Chapter

The Guy at the Controls

James B. Bushnell and Catherine Wolfram

in International Differences in the Business Practices and Productivity of Firms

Published by University of Chicago Press

Published in print October 2009 | ISBN: 9780226261942
Published online February 2013 | e-ISBN: 9780226261959 | DOI: http://dx.doi.org/10.7208/chicago/9780226261959.003.0004
The Guy at the Controls

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Labor policies in the electricity industry have been significantly impacted by its historical status as either a publicly-owned or regulated utility business. At the same time, evaluating and improving labor practices may have been given low priority due to the fact that labor costs constitute a small portion of industry costs. This chapter presents evidence that, despite the fact that overall labor costs are small, the quality of certain workers can have a significant impact on the operations of power plants. Power plant operators, in particular, can influence the fuel-efficiency of the plants under their control in a myriad of individually small, but in aggregate consequential, ways. There is good reason to believe that this effect is more prominent in the more complex coal facilities than in gas-fired power plants. The examination of performance data from U.S. power plants concluded that the individual operators could influence fuel efficiency by more than 3%. While this figure may sound modest, it translates into a difference worth millions of dollars in annual fuel costs at larger facilities. More generally, these results provide a clean measure of the extent of worker heterogeneity within the same job description at a particular plant.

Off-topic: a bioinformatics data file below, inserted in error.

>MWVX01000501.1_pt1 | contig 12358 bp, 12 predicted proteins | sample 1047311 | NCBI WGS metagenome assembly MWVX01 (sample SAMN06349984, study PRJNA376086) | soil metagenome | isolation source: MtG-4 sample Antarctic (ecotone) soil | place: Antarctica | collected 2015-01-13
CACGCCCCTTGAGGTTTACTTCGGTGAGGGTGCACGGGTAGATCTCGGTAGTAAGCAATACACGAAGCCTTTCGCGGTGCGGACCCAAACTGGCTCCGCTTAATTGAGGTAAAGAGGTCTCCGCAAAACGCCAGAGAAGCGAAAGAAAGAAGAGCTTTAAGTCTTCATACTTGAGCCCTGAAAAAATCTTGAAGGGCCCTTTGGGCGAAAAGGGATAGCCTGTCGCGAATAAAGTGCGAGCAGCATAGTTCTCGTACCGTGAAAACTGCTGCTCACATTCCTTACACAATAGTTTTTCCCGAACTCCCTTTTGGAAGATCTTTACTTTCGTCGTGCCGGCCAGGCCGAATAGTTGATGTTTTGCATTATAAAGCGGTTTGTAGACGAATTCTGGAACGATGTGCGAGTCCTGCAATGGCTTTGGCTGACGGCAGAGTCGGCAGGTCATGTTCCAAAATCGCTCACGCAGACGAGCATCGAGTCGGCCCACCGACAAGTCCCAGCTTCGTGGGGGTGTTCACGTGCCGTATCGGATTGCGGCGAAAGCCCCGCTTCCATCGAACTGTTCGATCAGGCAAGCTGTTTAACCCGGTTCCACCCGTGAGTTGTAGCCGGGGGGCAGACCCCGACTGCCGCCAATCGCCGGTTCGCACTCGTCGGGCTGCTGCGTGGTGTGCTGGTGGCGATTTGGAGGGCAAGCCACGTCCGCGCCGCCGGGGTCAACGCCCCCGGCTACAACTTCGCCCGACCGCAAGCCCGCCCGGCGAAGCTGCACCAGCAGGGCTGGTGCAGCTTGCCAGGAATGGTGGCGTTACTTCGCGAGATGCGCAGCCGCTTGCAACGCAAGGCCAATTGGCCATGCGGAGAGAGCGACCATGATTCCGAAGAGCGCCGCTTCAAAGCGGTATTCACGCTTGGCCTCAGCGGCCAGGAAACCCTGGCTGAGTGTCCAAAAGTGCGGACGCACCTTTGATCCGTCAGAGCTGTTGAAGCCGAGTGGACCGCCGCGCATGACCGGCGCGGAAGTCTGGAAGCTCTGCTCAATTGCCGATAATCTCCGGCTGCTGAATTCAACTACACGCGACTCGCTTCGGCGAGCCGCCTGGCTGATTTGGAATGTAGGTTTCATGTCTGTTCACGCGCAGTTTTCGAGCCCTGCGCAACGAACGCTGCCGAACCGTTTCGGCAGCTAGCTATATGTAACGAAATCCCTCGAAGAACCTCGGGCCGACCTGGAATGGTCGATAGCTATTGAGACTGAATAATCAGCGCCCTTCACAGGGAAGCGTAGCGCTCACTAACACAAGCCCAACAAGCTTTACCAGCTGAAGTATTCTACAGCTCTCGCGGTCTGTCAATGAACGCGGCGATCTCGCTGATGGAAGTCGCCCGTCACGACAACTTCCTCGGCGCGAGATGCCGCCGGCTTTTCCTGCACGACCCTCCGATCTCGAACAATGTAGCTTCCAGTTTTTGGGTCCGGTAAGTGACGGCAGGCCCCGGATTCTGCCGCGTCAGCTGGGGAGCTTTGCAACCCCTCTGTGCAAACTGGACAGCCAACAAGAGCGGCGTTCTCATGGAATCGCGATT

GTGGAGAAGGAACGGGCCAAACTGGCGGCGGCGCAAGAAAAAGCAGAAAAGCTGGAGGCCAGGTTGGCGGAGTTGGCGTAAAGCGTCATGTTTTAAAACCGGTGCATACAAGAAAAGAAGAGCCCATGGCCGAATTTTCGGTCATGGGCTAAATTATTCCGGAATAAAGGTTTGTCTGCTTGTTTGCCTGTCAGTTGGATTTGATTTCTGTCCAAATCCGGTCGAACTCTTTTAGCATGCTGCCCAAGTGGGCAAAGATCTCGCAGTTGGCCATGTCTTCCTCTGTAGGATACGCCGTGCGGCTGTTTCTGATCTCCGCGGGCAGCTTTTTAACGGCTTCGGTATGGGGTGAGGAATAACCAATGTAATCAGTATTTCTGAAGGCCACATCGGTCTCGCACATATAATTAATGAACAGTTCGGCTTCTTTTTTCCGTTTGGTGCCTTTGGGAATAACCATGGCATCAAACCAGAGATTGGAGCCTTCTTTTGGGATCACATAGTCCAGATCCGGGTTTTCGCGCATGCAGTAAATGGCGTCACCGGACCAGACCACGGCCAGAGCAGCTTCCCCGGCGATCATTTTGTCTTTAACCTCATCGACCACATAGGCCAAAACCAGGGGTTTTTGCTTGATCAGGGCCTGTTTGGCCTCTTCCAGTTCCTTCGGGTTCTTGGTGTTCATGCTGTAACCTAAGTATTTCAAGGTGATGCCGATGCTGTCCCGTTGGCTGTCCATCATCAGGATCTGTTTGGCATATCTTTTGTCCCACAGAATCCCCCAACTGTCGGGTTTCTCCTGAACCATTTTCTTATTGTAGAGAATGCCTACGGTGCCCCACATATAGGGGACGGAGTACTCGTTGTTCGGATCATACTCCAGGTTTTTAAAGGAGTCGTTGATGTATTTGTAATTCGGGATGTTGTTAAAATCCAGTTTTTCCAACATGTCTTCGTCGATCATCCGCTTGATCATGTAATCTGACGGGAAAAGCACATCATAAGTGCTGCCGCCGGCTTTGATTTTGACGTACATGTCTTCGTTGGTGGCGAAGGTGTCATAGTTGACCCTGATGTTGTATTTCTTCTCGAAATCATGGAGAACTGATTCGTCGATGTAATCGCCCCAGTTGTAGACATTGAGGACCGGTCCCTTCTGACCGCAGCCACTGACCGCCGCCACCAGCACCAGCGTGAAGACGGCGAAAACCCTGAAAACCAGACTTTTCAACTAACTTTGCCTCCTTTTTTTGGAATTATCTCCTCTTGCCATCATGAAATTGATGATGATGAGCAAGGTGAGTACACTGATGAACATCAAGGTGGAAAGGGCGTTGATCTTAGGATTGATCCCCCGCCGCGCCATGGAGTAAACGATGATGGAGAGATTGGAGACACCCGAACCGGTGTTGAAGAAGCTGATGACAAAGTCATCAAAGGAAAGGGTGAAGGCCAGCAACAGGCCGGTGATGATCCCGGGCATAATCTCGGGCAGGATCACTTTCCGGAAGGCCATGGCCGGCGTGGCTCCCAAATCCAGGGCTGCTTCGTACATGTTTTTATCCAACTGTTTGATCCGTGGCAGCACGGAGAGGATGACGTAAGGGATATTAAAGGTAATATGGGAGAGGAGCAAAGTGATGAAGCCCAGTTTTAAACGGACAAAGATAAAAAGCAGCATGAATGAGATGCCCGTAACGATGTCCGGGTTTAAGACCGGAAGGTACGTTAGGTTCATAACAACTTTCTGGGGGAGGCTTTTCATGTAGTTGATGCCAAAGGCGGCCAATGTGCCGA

Keywords: labor quality; power plant efficiency; electricity industry; labor costs; power plant operators

Chapter.  10261 words.  Illustrated.

Subjects: International Economics

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